Good Energy

The guys at Good Energy have been really supportive and excited about the expedition, so much so that they have made a contribution which allows me to keep the blog regularly updated during the expedition, so they and everyone else can follow the journey. Good Energy supplies 100% renewable electricity sourced from wind, water, sun and sustainable biomass. CO2 from coal-fired electricity generation is one of the largest contributors to greenhouse gas emissions in the world. Switch your electricity supply to Good Energy using this link and not only will you be supporting the pioneering community of independent green generators, but for every sign up they get they’ll make another donation to help get the bus around the world. It helps you cut your personal CO2 emissions, helps them grow a great business, and helps me get round the world.

Saturday, 8 August 2009

The Price of Recycling and Shopping

In terms of valuing objects, Recycling is the opposite end of the scale to consumption, but it's the same process.

I heard this great urban myth;

A couple go to the souk in Morocco on thier first day and buy a carpet, not realising they should barter over the price. They pay top dollar for the carpet and the salesman wraps it in a red bag and as they walk out of the Souk, every carpet seller tries to attract thier attention and show them more carpets.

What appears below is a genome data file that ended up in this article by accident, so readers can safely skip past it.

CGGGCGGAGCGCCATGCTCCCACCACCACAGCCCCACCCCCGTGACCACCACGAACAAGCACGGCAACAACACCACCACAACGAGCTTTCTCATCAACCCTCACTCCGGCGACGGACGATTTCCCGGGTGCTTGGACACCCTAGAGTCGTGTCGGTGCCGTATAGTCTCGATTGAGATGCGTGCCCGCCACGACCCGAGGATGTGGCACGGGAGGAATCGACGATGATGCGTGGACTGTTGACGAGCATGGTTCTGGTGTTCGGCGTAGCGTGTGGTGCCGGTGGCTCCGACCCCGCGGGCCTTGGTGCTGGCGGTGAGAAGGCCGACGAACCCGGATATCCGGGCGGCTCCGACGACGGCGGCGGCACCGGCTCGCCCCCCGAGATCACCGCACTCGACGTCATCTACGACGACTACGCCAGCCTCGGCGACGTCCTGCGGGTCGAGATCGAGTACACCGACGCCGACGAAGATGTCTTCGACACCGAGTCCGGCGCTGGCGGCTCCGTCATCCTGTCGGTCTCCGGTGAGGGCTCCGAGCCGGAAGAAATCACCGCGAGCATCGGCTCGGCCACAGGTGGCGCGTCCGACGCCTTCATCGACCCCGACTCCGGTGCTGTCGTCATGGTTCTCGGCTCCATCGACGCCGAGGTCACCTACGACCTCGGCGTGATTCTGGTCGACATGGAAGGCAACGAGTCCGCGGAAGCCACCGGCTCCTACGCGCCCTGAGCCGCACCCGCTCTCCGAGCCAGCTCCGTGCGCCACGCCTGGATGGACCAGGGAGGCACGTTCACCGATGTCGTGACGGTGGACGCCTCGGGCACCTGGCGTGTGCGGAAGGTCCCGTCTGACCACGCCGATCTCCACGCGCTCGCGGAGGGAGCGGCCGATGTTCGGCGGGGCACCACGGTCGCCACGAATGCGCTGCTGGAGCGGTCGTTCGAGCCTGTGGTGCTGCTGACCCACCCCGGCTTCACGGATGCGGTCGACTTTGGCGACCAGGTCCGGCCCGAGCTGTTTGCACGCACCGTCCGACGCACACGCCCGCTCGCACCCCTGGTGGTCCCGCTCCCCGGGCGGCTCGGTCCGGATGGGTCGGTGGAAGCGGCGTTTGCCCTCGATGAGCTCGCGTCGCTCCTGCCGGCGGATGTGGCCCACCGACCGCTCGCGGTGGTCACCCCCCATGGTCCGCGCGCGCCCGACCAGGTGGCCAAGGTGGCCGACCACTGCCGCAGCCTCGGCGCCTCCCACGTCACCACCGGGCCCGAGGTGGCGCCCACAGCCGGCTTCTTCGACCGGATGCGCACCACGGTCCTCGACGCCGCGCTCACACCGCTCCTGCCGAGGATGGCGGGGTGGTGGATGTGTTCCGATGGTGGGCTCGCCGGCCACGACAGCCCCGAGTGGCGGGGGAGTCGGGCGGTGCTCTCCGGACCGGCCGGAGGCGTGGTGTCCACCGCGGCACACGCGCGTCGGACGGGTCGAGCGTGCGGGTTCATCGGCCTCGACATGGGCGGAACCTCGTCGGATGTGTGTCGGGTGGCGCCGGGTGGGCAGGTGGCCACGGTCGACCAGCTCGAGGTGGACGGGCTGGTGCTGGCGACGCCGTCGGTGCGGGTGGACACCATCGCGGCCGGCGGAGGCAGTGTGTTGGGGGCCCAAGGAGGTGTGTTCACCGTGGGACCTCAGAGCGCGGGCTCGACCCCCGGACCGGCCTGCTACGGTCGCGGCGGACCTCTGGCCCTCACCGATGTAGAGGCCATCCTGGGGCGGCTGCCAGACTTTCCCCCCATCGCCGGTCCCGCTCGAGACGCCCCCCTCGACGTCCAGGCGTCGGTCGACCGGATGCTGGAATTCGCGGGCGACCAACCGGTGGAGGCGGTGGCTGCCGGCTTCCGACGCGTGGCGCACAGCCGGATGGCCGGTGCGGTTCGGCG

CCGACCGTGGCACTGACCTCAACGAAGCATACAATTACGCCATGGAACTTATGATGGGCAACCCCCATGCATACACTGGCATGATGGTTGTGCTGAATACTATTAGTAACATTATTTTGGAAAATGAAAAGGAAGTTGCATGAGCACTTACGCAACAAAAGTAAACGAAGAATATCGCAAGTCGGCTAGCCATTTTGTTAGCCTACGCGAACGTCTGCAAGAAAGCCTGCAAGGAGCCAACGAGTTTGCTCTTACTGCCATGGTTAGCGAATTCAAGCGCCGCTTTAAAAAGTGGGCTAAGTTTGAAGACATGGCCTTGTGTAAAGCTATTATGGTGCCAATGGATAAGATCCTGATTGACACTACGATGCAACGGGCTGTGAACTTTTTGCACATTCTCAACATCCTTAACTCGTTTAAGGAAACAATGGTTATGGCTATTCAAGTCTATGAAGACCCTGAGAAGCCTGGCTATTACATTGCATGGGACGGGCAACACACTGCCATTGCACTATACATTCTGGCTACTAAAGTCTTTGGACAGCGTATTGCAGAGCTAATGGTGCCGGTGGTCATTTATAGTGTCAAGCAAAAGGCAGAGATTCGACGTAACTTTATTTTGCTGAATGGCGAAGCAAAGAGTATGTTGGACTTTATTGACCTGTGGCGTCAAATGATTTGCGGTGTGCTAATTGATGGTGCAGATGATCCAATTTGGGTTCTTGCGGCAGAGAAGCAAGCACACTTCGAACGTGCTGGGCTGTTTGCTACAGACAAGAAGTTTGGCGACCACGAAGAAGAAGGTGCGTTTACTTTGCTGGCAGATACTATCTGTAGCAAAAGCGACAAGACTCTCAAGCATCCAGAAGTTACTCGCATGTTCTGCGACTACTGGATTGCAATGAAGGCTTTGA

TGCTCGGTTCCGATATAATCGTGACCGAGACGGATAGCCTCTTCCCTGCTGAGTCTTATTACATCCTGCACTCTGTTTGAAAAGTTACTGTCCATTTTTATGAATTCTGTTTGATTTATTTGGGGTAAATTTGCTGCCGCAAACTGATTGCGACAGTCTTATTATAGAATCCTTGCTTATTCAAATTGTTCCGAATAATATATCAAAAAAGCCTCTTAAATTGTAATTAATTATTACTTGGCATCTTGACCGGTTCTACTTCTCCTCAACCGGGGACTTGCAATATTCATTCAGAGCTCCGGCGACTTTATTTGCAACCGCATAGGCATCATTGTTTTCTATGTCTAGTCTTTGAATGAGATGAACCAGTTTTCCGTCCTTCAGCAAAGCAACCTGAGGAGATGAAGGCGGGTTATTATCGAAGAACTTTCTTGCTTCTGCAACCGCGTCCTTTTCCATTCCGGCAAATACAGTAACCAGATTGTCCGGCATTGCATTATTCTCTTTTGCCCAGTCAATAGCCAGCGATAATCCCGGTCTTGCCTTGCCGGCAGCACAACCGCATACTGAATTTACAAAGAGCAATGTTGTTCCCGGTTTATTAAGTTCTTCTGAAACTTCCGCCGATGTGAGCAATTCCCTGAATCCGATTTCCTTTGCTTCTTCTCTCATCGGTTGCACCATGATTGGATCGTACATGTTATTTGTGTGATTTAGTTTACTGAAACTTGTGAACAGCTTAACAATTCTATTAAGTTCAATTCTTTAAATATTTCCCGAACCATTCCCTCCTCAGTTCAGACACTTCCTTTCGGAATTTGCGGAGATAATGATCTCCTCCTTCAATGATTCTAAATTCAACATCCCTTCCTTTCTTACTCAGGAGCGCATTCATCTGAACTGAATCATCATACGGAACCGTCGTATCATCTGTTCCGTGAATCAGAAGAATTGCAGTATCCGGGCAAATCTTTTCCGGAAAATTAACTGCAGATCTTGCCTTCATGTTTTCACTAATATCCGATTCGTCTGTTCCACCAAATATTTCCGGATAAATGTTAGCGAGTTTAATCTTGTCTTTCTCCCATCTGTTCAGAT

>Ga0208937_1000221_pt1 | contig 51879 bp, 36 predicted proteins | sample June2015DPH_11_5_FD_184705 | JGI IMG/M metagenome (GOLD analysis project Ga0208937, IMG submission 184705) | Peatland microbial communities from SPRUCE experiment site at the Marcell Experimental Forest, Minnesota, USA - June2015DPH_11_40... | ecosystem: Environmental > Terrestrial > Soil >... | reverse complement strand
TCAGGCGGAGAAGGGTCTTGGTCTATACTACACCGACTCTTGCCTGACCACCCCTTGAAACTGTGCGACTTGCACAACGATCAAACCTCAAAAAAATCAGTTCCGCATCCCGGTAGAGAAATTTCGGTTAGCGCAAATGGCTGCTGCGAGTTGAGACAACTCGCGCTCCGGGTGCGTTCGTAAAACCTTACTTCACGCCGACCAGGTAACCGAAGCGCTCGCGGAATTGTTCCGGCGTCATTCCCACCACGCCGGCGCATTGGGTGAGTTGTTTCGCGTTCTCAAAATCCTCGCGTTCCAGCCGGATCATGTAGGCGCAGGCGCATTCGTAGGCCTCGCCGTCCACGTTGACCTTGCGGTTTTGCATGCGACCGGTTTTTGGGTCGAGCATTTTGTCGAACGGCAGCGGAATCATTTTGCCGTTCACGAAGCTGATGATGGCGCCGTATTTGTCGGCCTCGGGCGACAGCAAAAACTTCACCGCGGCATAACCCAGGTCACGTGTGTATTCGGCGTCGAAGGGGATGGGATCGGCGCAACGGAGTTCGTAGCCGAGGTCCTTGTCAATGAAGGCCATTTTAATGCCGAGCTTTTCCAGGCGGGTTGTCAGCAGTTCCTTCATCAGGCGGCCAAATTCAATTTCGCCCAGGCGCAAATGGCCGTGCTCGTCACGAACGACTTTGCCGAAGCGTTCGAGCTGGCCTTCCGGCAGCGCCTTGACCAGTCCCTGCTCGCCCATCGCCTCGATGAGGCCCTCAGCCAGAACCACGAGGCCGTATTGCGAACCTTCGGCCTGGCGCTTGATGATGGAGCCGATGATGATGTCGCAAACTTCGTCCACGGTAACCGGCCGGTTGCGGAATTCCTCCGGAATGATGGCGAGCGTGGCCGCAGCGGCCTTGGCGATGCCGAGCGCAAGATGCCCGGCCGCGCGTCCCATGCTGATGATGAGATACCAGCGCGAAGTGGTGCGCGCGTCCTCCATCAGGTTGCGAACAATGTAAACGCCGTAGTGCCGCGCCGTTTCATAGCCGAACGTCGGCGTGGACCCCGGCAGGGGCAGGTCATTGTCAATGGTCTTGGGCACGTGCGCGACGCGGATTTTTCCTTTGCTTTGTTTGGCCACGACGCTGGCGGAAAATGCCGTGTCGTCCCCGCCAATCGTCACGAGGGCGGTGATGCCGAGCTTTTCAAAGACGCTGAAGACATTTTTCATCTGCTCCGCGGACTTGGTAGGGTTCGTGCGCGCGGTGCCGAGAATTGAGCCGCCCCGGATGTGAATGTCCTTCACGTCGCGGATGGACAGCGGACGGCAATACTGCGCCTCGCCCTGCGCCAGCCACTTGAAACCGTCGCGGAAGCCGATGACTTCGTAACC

The next day, they buy another carpet, but this time they haggle hard and the salesman wraps it in a black bag. On the way out of the Souk no one tries to call them into thier shop.

The couple never realise that the red bag marks you out as a high paying customer.

Its a nice story but it isn't true. The price of an object or service is determined not by the cost of production, but by how much people are willing to pay for it. If someone can make it and deliver it to consumers for less than they are willing to pay for it, the it gets made.

I learnt this in my first week of my engineering degree and I was quite put out by the idea that I might design a great product, but if it was too expensive to produce no one would manufacture it.

The price is set somewhere between the value of the product to the person selling it, and the value to person buying it, with each one asking themselves, "what is this worth to me?".

When a product get to a point where the answer to "What is this worth to me?" is nothing, it gets thrown out, but that broken or old object may still have a value to someone else. That's when it gets recycled.

Recylcing is ecconomically driven. Things arent recycled unless it's worth the recyclers while. Again they are asking themselves "what is this worth to me". That's why we recycle paper, metal and vegetable oil, but not building rubble, or plastics.

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